Via a partnership with VMware, IBM is making really easy for organizations to migrate their VMware workloads to the IBM cloud. Big Blue has also laid down the proverbial welcome mat to its enterprise Java users, by providing cloud connectors for its Websphere enterprise Java application server.
The partnership is good news for IBM’s efforts to soak up more share in the emerging cloud market. Nearly all of the Fortune 500 use VMware in some form, VMware has stated. IDC has estimated that by 2017, 80 percent of organizations will be running hybrid cloud architectures, in which computational resources are split between in-house and cloud services.
IBM announced the partnership at its InterConnect 2016, held this week in Las Vegas.
The two companies have devised an architecture that allows users to provision VMware environments on the IBM cloud.
The IBM Cloud replicates the VMware’s software-defined data center architecture, allowing users to easily migrate their in-house VMware-based workloads, including all their security and network settings, to the 45 IBM data centers worldwide that collectively make up the IBM Cloud.
On the VMware side, VMware’s vRealize Automation and vCenter management tools will be able to deploy and manage environments in the IBM Cloud in exactly the same manner as they do for the customer’s own internal computational and networking resources.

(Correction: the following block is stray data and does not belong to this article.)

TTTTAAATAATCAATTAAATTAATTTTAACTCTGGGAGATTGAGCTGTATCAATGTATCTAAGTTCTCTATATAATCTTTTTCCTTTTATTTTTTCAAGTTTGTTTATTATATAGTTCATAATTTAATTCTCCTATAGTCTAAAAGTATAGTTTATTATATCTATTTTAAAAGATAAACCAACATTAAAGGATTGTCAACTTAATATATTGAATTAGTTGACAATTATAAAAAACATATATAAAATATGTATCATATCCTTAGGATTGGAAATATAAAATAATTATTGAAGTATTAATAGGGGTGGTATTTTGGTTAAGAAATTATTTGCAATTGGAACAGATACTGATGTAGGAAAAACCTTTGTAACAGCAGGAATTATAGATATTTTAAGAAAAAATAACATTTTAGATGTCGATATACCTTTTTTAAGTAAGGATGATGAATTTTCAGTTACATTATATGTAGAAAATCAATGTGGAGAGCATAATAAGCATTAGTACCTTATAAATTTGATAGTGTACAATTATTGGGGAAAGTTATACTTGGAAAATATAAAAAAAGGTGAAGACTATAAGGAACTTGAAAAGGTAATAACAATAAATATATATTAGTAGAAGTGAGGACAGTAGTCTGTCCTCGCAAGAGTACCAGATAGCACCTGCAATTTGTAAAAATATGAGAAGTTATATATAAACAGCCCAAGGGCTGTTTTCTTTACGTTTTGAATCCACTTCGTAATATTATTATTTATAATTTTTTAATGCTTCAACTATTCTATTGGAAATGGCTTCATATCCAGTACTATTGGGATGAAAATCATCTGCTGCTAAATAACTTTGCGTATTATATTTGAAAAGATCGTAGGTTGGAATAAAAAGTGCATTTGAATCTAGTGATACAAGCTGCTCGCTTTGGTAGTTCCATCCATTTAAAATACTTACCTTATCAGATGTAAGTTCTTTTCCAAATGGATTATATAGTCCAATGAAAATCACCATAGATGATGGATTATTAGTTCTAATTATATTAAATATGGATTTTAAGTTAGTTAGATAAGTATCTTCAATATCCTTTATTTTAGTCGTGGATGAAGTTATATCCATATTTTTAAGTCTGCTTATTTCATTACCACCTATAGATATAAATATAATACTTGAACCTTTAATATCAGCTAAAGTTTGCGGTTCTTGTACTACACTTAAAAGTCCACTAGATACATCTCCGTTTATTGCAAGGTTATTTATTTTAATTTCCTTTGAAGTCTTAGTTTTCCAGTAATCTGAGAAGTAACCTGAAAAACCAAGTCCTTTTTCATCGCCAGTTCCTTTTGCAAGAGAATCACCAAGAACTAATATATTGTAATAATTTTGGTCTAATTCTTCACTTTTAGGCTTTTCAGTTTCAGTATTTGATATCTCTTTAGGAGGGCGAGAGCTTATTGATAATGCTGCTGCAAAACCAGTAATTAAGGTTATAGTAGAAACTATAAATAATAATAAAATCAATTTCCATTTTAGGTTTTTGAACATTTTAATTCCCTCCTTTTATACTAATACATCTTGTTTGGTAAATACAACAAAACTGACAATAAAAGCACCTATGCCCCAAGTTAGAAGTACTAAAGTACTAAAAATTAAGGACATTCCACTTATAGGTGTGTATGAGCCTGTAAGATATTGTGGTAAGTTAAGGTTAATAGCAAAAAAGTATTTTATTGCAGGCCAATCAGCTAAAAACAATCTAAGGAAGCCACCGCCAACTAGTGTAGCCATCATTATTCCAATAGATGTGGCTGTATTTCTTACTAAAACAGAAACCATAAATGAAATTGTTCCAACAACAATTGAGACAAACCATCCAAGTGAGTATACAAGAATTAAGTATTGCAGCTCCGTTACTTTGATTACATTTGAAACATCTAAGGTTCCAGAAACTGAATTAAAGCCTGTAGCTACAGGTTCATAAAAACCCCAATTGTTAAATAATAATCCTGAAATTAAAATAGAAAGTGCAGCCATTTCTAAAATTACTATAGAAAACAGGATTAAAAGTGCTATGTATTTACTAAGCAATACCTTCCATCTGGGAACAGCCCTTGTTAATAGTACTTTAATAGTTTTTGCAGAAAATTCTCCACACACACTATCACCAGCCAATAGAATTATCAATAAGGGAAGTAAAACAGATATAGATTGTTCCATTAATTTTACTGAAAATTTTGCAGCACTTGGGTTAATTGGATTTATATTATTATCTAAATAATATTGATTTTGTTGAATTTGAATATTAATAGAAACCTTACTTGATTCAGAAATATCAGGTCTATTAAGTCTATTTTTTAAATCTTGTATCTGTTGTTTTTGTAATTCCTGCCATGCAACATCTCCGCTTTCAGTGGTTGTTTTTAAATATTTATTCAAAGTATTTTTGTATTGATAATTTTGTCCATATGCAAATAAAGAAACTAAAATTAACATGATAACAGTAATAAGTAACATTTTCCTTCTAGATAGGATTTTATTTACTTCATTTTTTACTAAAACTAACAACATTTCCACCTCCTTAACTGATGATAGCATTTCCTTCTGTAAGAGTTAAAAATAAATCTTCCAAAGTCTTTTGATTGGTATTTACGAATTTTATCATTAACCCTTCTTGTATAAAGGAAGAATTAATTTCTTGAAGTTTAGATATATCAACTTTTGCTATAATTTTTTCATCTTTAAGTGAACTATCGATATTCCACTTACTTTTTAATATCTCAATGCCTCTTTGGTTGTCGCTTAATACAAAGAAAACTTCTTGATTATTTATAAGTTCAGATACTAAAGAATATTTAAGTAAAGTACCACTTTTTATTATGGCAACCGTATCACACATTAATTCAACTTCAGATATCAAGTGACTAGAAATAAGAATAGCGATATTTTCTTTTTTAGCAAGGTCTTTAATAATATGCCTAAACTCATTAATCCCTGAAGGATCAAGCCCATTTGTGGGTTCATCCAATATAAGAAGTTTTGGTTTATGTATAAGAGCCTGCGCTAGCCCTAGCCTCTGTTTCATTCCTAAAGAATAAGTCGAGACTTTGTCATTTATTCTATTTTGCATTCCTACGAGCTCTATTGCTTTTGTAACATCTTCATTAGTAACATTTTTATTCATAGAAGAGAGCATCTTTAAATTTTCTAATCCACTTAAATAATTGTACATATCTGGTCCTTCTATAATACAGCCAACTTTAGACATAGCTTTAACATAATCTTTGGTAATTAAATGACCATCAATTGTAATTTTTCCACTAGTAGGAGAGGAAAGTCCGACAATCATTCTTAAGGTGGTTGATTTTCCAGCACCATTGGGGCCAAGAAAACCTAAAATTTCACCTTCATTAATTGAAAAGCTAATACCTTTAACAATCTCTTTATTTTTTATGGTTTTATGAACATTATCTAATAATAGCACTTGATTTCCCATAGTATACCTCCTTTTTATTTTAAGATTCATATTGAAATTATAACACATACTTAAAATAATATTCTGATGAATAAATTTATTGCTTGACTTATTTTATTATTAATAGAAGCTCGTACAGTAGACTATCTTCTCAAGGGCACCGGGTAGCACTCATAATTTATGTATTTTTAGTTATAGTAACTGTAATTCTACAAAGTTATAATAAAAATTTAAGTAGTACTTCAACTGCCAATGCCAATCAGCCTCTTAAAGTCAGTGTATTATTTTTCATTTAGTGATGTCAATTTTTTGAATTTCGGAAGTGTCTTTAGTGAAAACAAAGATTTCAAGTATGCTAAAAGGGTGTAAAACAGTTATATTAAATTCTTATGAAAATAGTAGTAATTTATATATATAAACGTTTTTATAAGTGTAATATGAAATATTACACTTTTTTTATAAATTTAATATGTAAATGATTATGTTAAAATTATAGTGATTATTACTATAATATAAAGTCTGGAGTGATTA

The two companies will also work together to jointly develop and sell new packages that utilize their combined technologies, including those that aid in seamless workload migrations, disaster recovery, capacity expansion and data center consolidation.
IBM and VMware will also team to provide support for the hybrid cloud services. Pricing will be based on a flexible monthly-based consumption model.
For those shops that want to migrate their existing enterprise Java workloads to the cloud, IBM has released IBM WebSphere Cloud Connect. This connector provides an easy way to bridge server side Java applications to the cloud for the 100,000 enterprise users that run the IBM WebSphere Java Enterprise Edition server.
IBM has estimated there are approximately 13 million Java programmers worldwide.
In addition to the VMware partnership, IBM also announced that link shortening service Bitly is also migrating its 25 billion links, and associated metrics and metadata, over to the IBM Cloud Platform. On average, users create 300 million links a month through the Bitly APIs. Bitly is expecting the IBM platform will have the links load even faster for users.
IBM and VMware are sponsors of The New Stack.